How to make a wine and cheese night memorable
Dairy products are both nourishing and delicious. Today’s iDEAL feature explores the yummy world of Chinese dairy products, especially those from Yunnan and Inner Mongolia. Although many of my Chinese friends may still favor traditional Chinese dairy products, a growing number are taking a liking to Western-style cheese.
This is especially true of the sophisticated youth of Shanghai who increasingly have international palates that can appreciate many styles of cheese. I suggest the growing number of local gourmets share their love of cheese with a glass or two of wine. Why? Because they are perfect partners.
Easy soft cheeses
The best cheeses for beginners are soft cheeses with mild flavors. Buffalo mozzarella is an excellent choice as it’s quite mild and has a pleasant, slightly snappy texture. Native to southern and central Italy, the earliest references to mozzarella date back to the 12th century. But my Italian food historian friends say mozzarella probably dates back hundreds of years earlier.
Today there are many ways to enjoy mozzarella. One classic is Insalata Carprese, an appetizer that combines the cheese with sliced tomatoes and fresh basil. Delicate in flavor and texture, the perfect wine companion for this dish is a fresh and dry Italian white from Friuli or Alto Adige in northern Italy. Pinot Grigio and Sauvignon Blanc whites from these regions feature a lovely combination of fruitiness and freshness that add subtle nutty flavor dimensions to the mozzarella cheese while emphasizing the natural sweetness of the ripe tomatoes. These dry whites also tend to bring out a pleasant note of spiciness in the fresh basil.
When served on a pizza with Parma ham, bacon or sausages, buffalo mozzarella is wonderful with a light-bodied basic Chianti red wine. Serve Chianti slightly chilled and the freshness of these reds will amp up the flavors of the pizza while the lively red fruit flavors embellish the savory meats. Basic Chianti level wines with their good acidity, light tannins and exuberant fruit are also nice with mozzarella and tomato pizzas which contain seafood.
Not all soft cheeses are mild. Similar in texture to mild flavored soft cheeses like mozzarella, Brie and Fontina but with greater flavor intensity is Camembert. First made by Normandy farmer Marie Harel in 1791, the best Camembert cheese still comes from Normandy and is made with unpasteurized milk. Those from pasteurized milk can still be quite tasty but are usually less complex and nuanced. Many red wines pair well with Camembert but Right Bank Merlot-centric Bordeaux reds with their soft tannins are particularly good as they bring out the delicate flavors and rich texture of Camembert. The subtle tannins in these wines also help digestion.
Flavorful hard cheeses and wine are one of the epicurean world’s most sublime experiences.
My two favorite hard cheeses are Parmesan and cheddar. But buyers beware, there are many imitations. When choosing Parmesan, one should look for the word Reggiano.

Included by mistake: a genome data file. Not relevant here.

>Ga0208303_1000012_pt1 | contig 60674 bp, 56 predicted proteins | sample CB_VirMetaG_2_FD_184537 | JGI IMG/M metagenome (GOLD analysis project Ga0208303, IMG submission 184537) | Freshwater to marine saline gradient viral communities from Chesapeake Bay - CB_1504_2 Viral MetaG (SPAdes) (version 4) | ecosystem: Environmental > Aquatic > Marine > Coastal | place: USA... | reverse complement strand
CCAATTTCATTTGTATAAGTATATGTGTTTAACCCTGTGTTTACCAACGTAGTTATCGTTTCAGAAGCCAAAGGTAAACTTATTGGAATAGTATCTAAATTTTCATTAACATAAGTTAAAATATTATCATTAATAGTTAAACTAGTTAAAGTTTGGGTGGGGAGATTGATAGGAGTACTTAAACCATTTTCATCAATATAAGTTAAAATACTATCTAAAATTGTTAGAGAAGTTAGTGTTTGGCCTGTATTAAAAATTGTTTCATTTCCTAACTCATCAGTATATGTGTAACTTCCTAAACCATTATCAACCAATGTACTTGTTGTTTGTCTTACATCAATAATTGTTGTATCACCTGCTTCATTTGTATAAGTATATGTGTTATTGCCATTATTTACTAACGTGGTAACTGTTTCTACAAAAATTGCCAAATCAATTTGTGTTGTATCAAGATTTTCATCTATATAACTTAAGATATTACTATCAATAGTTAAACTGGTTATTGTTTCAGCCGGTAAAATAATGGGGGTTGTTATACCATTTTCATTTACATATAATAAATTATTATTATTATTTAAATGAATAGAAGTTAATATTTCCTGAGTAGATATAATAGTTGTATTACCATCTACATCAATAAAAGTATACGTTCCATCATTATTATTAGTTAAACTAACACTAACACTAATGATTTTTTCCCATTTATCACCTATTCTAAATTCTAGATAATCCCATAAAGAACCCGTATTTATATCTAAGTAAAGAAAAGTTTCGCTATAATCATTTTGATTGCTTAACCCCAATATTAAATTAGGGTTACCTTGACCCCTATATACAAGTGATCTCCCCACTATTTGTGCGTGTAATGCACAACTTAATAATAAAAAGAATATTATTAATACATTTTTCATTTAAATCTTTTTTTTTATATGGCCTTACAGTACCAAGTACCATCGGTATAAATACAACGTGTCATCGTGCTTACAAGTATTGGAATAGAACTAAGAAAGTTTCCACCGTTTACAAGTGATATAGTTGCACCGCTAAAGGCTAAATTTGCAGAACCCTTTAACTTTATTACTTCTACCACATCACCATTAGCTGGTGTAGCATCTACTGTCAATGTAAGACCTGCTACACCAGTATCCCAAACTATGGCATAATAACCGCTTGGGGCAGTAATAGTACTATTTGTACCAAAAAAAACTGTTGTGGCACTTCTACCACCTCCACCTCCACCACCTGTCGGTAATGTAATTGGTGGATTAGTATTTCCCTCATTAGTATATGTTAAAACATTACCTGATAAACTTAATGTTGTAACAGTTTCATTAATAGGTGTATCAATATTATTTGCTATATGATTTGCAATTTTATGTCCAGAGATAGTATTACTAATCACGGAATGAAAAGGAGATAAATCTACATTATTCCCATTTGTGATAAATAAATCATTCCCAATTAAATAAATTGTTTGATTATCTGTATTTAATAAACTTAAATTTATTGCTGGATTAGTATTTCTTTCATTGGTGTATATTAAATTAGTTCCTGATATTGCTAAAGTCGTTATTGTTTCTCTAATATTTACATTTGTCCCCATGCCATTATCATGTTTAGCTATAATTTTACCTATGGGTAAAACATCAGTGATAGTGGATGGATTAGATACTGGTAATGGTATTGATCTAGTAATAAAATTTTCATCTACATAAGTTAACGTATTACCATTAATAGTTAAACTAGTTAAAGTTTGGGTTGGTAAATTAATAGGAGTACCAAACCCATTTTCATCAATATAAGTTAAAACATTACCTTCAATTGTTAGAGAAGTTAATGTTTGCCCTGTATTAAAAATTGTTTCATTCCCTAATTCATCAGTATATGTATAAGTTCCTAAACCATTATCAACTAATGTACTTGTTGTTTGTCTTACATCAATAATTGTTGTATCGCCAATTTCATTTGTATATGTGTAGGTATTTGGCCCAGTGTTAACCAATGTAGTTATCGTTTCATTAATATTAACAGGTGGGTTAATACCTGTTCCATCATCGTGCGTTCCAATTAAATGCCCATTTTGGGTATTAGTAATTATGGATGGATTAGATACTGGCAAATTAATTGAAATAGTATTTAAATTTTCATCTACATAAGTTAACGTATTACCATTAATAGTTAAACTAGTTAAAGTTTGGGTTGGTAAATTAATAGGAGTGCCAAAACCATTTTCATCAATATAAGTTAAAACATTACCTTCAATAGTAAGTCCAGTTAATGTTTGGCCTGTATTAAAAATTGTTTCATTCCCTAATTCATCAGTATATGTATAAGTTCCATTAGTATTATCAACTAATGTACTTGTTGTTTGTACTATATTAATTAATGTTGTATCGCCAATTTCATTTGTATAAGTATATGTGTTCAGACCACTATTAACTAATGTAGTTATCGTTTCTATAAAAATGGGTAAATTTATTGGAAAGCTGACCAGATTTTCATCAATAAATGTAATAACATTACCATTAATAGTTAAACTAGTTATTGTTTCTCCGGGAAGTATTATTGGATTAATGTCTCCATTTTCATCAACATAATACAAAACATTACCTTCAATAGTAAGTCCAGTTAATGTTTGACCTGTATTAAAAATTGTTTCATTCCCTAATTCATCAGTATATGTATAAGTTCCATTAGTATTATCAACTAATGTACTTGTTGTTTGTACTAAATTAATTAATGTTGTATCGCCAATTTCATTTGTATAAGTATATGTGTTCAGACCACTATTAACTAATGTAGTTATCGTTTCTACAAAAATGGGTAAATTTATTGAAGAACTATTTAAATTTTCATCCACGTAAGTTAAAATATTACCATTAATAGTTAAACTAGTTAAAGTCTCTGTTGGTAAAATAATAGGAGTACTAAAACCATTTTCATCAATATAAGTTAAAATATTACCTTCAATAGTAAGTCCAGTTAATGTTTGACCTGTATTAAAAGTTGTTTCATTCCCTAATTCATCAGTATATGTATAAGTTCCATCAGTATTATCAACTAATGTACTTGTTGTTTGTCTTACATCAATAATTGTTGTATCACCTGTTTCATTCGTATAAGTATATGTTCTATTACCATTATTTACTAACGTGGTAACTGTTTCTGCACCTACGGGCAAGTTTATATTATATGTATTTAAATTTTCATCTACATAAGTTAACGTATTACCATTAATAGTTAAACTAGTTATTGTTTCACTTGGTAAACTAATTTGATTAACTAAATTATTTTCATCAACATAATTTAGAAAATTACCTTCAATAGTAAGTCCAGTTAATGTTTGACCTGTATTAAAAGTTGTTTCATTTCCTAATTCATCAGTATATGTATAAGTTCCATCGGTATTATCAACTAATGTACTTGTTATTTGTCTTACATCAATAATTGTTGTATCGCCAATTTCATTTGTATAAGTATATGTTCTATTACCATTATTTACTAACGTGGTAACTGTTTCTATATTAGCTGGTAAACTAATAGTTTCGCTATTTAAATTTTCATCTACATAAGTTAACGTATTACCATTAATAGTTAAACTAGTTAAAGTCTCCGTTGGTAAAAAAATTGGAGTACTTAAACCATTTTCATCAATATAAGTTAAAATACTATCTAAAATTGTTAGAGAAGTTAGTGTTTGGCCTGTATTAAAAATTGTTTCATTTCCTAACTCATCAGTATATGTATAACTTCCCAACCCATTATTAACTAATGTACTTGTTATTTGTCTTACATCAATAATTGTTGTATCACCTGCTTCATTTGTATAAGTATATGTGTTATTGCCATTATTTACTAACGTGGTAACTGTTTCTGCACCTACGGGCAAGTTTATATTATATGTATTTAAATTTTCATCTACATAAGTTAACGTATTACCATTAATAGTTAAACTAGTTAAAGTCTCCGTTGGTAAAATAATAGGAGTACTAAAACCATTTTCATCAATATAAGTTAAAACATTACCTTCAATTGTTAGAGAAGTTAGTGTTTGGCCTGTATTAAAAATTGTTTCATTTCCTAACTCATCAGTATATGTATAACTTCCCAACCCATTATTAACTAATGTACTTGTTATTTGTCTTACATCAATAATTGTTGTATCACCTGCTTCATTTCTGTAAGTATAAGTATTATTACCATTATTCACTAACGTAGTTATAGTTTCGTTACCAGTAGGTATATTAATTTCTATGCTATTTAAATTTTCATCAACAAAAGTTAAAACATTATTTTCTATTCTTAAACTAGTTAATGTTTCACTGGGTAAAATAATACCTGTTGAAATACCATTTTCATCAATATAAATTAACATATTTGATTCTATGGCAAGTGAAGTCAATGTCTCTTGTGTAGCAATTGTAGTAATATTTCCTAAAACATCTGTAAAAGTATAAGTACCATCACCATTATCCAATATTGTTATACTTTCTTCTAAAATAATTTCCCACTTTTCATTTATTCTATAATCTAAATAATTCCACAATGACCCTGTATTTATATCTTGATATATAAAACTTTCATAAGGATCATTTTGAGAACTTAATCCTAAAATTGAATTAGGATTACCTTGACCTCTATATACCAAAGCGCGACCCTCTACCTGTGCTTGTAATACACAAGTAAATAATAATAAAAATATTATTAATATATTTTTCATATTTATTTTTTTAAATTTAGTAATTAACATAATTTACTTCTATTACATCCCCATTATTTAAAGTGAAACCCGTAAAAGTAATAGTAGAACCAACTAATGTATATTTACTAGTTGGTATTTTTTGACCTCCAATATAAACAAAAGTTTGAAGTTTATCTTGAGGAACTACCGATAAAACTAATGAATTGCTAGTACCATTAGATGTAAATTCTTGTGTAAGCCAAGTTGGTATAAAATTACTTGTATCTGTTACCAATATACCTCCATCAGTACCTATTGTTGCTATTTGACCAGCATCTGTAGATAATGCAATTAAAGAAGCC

When you see Reggiano you know the cheese comes from the superior Parma, Reggio Emilia, Modena and Bologna production areas that are all in the region of Emilia-Romagna. These are unquestionably the most distinguished Parmesan cheeses in the world and are best enjoyed with a good Sangiovese from Romagna or Tuscany.
The innate freshness and smooth tannins of Sangiovese wines make the best Parmesan cheeses taste even better by highlighting their deep and complex flavors while mitigating the saltiness of the cheese.
Cheddar comes in many styles from mild to extra sharp. The best with wines is the later more flavorful version. Sharp cheddar cheese matches well with many types of red wines, especially the smooth and generous reserve-level Spanish Tempranillo from Rioja.
These Spanish red beauties act as the perfect foils for the sharp and stimulating flavors of the cheddar.
Many of my Shanghai friends who adore stinky tofu are repulsed by the pungent tastes and aromas of equally pungent blue cheeses.
I never really understood this as both are stinky and more importantly both pair nicely with wines. The best way to offset the somewhat fetid sensations of these foods is to drink a sweet wine.
This is a classic example of pairing opposites to create harmony as the sweetness and fruitiness of the wines balances the strong flavors of the stinky tofu or cheese.
Classic stinky cheese and wine combinations include the French combination of Roquefort cheese with noble rot Sauternes or Barsac wines.
The sweet wines of Sauternes and Barsac are among the greatest sweet wines in the world and perfect companions to the most pungent of French cheeses. If you wish to go British, then I suggest trying English Stilton with a sweet Pedro Ximenez or Moscatel Sherry or Port wine.
These English-influenced fortified wines are ideal companions to England’s greatest stinky cheese.
Both fortified wines feature the generous sweetness to assuage the stinky qualities of the Stilton and the strength to stand up to the intense flavors of the cheese. When Stilton meets a fine Sherry or Port, a perfectly delicious harmony is achieved. Some names to lookshopping here are Taylor’s and Graham’s for Port and Gonzalez Byass and Lustau for Sherry.